How I Read 40 Non-Medical Books in One Year, and How You Can Too




Not much has been good about the year 2020. But one positive aspect was reigniting my love for reading. I was reading for pleasure as far as I can remember. We had only one TV in the house growing up. So if you are not the lucky one to get the remote early, then you have to find some other way to entertain yourself. Thanks to my brother who was always watching sports, it gave me ample time to read. It all started with The Babysitters Club and RL Stine's Fear Street.


Fast forward to high school, the intense amount of school work left me with little time or energy to read, followed by medical school, residency, fellowship, and motherhood.


And while 40 books in 1 year may not seem like a lot to some, it is to me!


The secret to reading when you have no time or energy


Audiobooks. Here is another secret: Audiobooks are not in CD format! This is the 21st century! You check them out directly from the app, and get the book downloaded directly to your phone within seconds.


Audiobooks are long. An average book takes about 12+ hours to complete. I recommend starting at a normal 1x speed, and testing out different speeds. I mostly listen at 1.75x or 2x speed. Sometimes slower if the reader has an accent or if the topic needs more concentration, like a self-help book.


Audiobooks are meant to be listened to when you are doing something mindless, repetitive or boring.


Here are some examples of when I listen to audiobooks:

  1. My commute. Anytime I'm in the car alone, or with the kids if they don't feel like chatting

  2. Walking in and out of work

  3. Folding laundry

  4. Loading and unloading the dishwasher

  5. Cleaning the house

  6. Grocery shopping

  7. Packing (remember, I moved this year)

  8. Painting or crafting

  9. Gardening

  10. Cooking

  11. Yoga (yes, I am that kind of girl. Sometimes)


How to get free books


For those who live in the U.S., this is how I get my books: my local public library. All you need is a library card and you can access an infinite supply of free books, physical books, e-books and audiobooks. My local library uses the Overdrive and Libby apps for e-books and audiobooks.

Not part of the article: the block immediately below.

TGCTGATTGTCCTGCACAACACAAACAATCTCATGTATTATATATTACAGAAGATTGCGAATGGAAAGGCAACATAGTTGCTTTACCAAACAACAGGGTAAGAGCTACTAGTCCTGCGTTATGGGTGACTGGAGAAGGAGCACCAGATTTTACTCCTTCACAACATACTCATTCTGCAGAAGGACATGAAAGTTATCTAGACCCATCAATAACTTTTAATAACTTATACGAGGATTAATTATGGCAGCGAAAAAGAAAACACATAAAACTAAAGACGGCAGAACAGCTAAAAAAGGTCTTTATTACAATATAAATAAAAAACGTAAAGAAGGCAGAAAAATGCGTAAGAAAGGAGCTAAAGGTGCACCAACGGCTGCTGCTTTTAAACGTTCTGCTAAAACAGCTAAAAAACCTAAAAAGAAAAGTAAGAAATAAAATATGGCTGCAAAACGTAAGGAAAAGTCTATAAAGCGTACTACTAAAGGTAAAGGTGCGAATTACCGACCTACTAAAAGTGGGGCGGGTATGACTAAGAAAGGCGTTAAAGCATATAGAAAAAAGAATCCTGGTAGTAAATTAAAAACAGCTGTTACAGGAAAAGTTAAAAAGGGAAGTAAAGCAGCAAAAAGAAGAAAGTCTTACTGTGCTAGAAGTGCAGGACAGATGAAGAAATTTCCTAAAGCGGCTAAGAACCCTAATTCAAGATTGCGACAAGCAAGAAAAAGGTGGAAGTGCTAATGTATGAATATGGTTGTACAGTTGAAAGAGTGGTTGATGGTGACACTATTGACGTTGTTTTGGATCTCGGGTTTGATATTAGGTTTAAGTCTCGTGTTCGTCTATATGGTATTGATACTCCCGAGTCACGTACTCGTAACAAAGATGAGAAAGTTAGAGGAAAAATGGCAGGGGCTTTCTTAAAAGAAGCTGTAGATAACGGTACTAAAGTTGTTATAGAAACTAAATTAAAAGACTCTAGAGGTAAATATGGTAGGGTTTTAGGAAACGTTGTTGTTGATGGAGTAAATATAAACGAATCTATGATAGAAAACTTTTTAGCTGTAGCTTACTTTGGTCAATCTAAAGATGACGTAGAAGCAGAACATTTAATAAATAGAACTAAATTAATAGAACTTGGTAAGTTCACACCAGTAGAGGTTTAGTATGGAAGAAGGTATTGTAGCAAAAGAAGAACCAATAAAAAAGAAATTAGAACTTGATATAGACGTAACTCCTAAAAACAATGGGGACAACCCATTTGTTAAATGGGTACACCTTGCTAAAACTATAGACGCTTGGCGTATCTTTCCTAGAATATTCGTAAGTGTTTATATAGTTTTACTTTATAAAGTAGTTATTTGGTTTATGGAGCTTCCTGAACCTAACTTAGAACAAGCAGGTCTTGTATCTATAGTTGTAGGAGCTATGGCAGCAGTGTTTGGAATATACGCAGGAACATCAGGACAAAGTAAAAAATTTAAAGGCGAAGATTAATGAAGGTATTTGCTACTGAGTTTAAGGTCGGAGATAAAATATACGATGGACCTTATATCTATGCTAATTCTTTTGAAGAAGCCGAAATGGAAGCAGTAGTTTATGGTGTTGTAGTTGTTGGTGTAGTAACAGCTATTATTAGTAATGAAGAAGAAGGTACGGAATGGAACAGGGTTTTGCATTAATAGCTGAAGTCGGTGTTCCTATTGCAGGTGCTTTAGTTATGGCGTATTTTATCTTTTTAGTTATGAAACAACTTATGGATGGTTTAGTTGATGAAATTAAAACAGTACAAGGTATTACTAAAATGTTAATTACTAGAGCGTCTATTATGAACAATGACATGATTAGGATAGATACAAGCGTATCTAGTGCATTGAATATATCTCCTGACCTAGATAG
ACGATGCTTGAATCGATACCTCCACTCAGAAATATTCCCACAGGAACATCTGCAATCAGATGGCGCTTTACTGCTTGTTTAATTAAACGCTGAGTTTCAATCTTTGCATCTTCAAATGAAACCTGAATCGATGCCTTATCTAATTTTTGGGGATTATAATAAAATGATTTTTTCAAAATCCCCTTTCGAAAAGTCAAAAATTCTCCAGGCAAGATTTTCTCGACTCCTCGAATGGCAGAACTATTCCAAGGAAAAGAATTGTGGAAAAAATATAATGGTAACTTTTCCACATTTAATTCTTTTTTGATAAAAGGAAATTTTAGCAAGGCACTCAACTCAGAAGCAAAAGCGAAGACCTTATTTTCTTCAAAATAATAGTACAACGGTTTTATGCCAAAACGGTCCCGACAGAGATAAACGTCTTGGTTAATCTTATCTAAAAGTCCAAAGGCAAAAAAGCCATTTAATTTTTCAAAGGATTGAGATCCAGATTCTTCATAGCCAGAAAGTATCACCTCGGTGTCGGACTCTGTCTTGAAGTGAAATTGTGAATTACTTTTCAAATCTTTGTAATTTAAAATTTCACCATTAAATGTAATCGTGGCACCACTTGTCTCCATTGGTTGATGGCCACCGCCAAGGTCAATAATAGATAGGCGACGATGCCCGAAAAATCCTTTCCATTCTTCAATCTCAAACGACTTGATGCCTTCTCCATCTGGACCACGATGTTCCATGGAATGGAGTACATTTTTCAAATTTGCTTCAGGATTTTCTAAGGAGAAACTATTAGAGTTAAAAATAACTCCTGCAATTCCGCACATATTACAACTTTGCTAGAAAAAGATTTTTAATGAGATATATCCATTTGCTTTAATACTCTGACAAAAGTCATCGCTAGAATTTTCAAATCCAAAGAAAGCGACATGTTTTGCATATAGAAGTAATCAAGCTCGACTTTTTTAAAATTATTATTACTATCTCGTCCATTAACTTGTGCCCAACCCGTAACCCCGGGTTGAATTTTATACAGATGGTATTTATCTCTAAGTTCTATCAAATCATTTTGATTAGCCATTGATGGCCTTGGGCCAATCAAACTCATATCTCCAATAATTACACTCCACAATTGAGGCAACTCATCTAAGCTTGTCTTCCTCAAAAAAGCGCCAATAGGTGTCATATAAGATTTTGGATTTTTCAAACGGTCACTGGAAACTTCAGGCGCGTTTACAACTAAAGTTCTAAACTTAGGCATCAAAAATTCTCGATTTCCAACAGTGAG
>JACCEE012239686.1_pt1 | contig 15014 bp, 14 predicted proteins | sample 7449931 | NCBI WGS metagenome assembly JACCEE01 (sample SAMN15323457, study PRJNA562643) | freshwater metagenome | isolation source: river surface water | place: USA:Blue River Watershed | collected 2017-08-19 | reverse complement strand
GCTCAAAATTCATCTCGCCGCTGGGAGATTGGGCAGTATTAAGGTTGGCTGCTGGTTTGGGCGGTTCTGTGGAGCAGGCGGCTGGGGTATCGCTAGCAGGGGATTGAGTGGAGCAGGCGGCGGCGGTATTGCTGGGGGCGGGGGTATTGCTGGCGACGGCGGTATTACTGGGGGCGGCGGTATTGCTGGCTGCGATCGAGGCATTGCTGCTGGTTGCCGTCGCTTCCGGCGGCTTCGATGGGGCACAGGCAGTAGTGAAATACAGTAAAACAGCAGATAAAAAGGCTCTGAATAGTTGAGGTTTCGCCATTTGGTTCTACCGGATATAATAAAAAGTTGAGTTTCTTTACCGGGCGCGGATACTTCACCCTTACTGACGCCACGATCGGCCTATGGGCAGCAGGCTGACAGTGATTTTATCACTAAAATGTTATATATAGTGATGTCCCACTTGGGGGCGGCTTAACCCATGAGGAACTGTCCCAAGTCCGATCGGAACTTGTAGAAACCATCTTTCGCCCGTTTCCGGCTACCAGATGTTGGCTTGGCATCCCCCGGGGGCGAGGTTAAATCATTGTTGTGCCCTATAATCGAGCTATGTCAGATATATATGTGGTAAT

Audible is one of the biggest audiobook subscription services available. The membership plans allow for a certain number of credits per month, and each credit is worth one title. If you run out of credit, you can still purchase more books at a discounted rate.



How library audiobooks work

The advantage of Audible is that you can access the book as soon as you purchase it. This is not the case for library books. It works just like a library. If it is available, it is yours. If it is unavailable, it is checked out by another patron. You have to wait.


You go on the library website or app, and search for the book you want. Once you find it, you can borrow it if it is available, or be on a waitlist if it is not available. This is the annoying part: the waitlist can be days, weeks, or months.


Tips on library waitlists:

  1. Put yourself on the waitlist ASAP.

  2. Distract yourself with a book (or 10) that is available.

  3. Put yourself on the waitlist of multiple books. This way you will have an endless supply of popular books!

  4. Calm down, it is not that bad! Remember before Netflix when we had to wait a week before the next episode? Think of it like that.

  5. Some books are more popular as audiobooks and some are more popular as physical books. For example, I had to wait over 6 months for Michelle Obama's Becoming audiobook, while the wait for the physical book was 1 week.


Where to start? How to get book recommendations


There are lots of ways you can get book recs. Here are a few:

  1. Goodreads app. My favorite. This is the Instagram of book lovers. It is free. You can find reviews and recs according to things you've loved before. You can post reviews of your own.

  2. Book Clubs. Online book clubs are fun. I do not actually participate in them, but I find that I get a lot of recommendations from them. My favorite is Reese's Book Club Hello Sunshine.

  3. Amazon.com Go over the reviews and check out what the hottest new books are.

  4. Blogs and websites. Like this one :)

  5. Ask your bookish friends

  6. Library recommendations


I made this post because reading has been a huge part of my life, and I hope to make it easier for you to also fall in love with it.



None of the links or apps discussed here are sponsored. I only linked them to make your life easier - which is why I do this blog to begin with.


Head to my post on My Favorite Books from My Year of Reading for Pleasure for a full list of my favorite books of the year.


How do you find time to read for pleasure? Let me know!


#bookish #booknerd #readingforpleasure #ilovebooks

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